Donkey days, again

Almost three years after my former rescue donkey couple did a “baby makes three,” I’ve been given a new handsome, healthy, smart and sociable “longears.” Renamed him from Festus to Festivus–he may not notice the difference much should respond (or not!) equally to the similar-sounding new moniker, but I prefer it.


That’s Dora, Damiana and Diego–rehomed after they got me in trouble raiding a neighbor’s cornfield, and, coincidentally and beneficially, blew up my latest troubled marriage. But that’s a story for another blog.

Here’s Festivus, examining a new, alternative, non-equine yard maintainer:


He’s really bonding nicely with me. Cries/brays for me in the early morning while I’m still in bed: “OK, I’ve come down off the hill, where are you?” (Note added: I’ve realized he may be demanding some grain. I don’t give it when demanded–I don’t rain anyone, human animal or non, that “demanding” works.)

But, he is “attached” to me: I was interacting with him a recent afternoon, then went inside. Came back out, he was lying down by my yard chair, waiting for me–seemingly dozing, his head bobbing every few moments. I made my presence known, sat on the steps of my deck and he came over just to graze by where I was.

Likewise, Hellboy is so content, after some petting while I have my morning coffee on the deck, just to then lie stretched out, near my feet.


Funniest thing, my ex back in Phoenix called me one mid-evening to wish me an early Happy Father’s Day (no one else did, sweet of her), and I went to sit in that lawn chair for a conversation with her.

Festivus hung around me, occasionally nipping my arm or leg! and leaning against me in jealousy that I was paying less attention to him than to her. Wasn’t that I wasn’t paying him attention too, addressing him now and then and patting/stroking him–he could still tell my attention was DIVIDED, and he didn’t like it!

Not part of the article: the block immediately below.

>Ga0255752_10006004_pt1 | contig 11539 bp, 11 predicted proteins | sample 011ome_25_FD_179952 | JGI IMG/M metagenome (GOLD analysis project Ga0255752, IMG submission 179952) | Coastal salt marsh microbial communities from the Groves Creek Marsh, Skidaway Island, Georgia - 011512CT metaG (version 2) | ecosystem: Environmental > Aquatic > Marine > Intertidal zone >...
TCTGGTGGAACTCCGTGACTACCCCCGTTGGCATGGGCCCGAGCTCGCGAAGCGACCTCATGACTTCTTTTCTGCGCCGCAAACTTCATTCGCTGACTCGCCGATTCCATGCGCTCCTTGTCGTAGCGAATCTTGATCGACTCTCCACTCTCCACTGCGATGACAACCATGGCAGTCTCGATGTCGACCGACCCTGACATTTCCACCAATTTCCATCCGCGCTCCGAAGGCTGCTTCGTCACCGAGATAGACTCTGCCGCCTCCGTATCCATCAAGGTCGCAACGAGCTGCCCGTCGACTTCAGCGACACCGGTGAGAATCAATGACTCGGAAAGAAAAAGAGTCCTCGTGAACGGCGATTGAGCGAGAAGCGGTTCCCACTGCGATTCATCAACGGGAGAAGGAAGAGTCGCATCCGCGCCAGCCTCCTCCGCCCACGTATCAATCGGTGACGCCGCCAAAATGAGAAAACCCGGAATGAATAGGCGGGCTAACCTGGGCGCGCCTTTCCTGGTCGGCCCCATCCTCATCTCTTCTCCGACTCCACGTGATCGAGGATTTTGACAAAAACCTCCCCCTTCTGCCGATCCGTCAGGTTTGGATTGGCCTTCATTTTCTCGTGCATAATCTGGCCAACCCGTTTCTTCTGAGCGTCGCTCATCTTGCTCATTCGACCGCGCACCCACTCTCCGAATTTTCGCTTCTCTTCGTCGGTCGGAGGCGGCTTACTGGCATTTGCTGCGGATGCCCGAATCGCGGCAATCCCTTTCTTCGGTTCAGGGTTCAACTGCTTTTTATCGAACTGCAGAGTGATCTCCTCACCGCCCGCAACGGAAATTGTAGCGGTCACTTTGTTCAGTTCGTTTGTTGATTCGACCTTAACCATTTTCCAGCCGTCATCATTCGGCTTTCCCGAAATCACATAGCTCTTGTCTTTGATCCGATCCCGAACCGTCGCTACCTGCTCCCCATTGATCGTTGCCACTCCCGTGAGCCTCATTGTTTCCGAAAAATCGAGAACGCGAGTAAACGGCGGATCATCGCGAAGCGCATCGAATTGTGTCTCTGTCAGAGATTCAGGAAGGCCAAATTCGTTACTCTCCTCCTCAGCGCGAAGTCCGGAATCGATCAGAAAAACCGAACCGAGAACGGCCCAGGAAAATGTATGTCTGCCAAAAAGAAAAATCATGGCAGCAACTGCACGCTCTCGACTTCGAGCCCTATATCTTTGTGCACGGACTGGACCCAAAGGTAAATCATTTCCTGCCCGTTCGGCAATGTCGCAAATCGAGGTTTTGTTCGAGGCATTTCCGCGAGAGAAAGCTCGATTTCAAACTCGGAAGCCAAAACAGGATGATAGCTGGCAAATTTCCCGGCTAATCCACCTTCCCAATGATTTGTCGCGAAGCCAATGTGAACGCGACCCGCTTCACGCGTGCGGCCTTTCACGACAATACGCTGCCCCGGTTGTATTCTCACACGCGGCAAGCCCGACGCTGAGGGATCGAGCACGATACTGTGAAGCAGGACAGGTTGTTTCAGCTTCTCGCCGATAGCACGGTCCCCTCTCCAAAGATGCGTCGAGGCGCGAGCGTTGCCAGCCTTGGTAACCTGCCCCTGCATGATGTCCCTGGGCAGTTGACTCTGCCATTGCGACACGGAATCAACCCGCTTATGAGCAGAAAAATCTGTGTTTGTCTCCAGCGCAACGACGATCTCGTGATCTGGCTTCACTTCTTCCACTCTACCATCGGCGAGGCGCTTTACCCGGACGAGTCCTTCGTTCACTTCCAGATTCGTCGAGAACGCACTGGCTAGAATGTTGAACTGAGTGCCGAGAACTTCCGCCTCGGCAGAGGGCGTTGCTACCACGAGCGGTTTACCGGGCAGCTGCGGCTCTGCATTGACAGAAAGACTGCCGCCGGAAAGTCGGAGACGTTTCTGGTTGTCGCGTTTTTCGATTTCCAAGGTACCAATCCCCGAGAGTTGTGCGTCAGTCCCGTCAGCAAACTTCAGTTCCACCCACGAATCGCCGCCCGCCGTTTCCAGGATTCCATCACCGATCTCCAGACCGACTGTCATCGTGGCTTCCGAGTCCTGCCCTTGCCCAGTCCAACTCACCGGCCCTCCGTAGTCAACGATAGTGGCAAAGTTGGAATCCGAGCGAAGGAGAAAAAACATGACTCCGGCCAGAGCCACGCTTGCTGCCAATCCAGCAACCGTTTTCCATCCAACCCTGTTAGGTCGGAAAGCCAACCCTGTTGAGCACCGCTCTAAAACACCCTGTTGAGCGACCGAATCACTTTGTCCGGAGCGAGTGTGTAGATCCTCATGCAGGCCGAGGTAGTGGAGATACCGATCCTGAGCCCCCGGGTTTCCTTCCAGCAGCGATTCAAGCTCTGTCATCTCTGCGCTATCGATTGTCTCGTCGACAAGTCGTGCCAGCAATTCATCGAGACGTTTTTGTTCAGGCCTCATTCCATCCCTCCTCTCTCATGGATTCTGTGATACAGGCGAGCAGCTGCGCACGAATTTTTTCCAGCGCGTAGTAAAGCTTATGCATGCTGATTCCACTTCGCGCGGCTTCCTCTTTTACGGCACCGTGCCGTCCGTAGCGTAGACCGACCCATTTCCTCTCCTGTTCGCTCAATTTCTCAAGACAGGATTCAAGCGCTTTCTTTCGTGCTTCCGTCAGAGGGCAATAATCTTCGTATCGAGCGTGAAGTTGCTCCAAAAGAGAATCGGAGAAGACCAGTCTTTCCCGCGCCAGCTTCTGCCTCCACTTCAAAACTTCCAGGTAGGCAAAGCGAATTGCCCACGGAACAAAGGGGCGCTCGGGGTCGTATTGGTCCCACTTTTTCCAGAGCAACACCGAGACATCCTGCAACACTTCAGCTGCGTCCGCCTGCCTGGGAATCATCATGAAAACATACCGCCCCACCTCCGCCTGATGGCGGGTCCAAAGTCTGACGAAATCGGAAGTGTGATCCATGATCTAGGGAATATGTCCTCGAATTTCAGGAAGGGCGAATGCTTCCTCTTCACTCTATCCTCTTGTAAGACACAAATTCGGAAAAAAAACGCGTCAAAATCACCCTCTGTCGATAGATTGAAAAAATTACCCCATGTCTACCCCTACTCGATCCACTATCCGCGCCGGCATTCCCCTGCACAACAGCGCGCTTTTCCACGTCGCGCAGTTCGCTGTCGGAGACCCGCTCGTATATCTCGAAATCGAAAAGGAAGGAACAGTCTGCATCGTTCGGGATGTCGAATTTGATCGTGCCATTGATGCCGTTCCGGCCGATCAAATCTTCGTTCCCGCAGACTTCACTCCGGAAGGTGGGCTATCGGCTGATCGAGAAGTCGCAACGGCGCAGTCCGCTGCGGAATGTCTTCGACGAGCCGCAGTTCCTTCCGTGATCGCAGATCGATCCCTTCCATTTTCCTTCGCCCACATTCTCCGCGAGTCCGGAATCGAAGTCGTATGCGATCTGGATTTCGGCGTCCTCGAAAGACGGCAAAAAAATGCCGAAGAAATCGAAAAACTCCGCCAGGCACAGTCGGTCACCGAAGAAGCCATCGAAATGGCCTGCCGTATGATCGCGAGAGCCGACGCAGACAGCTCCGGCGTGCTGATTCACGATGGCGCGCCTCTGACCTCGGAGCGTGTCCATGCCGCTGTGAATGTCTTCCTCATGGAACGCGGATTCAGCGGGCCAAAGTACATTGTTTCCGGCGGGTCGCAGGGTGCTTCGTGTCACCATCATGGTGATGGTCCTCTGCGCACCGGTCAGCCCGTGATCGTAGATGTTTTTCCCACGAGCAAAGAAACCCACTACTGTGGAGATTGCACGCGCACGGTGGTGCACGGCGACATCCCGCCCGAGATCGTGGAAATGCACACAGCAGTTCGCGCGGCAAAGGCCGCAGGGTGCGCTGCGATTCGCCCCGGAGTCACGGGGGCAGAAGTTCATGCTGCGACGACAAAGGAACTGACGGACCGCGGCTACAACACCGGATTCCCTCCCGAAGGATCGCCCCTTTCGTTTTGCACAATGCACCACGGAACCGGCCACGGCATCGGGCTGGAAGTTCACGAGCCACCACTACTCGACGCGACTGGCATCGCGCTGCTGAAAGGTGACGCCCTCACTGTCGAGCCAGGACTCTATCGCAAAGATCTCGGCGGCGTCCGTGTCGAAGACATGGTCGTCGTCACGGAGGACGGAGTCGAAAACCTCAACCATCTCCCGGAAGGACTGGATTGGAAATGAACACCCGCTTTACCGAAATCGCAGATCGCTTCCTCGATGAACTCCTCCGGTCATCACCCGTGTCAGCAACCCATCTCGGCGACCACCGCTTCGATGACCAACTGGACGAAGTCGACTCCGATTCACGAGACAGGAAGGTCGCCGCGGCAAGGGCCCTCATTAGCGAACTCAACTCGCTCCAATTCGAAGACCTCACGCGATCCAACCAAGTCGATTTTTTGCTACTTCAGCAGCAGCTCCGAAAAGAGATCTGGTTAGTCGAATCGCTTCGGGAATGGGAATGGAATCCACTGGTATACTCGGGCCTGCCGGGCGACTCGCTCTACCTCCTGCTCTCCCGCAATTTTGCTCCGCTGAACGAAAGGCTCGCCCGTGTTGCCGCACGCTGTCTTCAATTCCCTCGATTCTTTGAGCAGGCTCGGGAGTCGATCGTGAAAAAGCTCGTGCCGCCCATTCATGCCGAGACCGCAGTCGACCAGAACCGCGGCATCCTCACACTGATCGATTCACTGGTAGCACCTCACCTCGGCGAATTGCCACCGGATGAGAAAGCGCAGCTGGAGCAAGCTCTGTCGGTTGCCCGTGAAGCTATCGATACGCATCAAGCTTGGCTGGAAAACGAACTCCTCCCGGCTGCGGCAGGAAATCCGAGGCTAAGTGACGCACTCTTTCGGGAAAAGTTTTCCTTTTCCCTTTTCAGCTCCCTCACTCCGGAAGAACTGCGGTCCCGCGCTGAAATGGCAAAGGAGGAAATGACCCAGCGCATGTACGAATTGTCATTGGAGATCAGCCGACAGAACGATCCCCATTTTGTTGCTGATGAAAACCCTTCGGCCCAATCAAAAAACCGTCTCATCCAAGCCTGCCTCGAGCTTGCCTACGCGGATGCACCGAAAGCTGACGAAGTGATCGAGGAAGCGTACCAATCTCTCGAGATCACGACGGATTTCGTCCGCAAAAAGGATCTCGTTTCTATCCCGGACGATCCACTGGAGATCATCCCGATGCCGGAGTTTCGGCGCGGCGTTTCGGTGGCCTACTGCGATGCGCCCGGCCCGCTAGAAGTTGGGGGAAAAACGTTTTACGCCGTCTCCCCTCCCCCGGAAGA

An interesting point perhaps, as to my style of animal stewardship. Partly out of resigned laziness, for the past few years I haven’t bothered much to pen or fence in animals here. If it doesn’t work, I rehome them, as I can be cited and fined if they roam off the property and someone reports it.

But meanwhile, the animals I can “convince” to more or less live around the house, which is in the middle of my 8 acres–with a long steep driveway the only convenient but non-obvious means of egress off the premises (and I installed a cow panel to pull across it if needed)–are like co-residents, rather than livestock per se, that I “own.”

They get themselves up in the morning, put themselves to bed in the evening–all 21 of the new chickens returning the the hen-shed, geese retreating to under the back porch, Festivus going back to wherever up the hillside he has found a nice shelter under some trees.

He had disappeared after his first afternoon here enjoying his freedom from continuous close confinement, grazing, starting to acquaint himself with me. I thought he had taken off for parts unknown, was upset about it. But, he showed back up in the yard a week-and-a-half later, apparently having merely lodged himself in the groves uphill from the house, hemmed in though by the sturdy 3-strand barbed-wire fence that separates my property from neighbors’, who run cattle. He still disappears up there to sleep, but increasingly spends the rest of the time around the house …

Meanwhile, the chickens do their thing around the yard during the day, grazing, scratching for grubs and ticks, taking dustbaths, socializing and bickering … with Hellboy watching them all in tolerant, bemused curiosity (while “entitledly” imagining I’m his human in a way I am not to the the rest of them).

I say hi to them or engage in other banter and interaction upon most encounters, advise whether they’re due yet (or not) for the feed treat they’re clamoring for or whether they already had it and so should quit bothering me … I love this life.

Those of you with DOGS, I can understand why you’re so enamored–but I feel that’s a pale substitute for having these theoretically useful, but more to the point, oddly semi-wild, semi-autonomous fellow community members all around.

I think our society’s obsession with household pets–ESPECIALLY DOGS–is born of our contemporary general lack of contact with livestock and wildlife in our daily lives. Get back to the garden!

Here’s an article about the burgeoning phenomenon of keeping–enjoying–donkeys.


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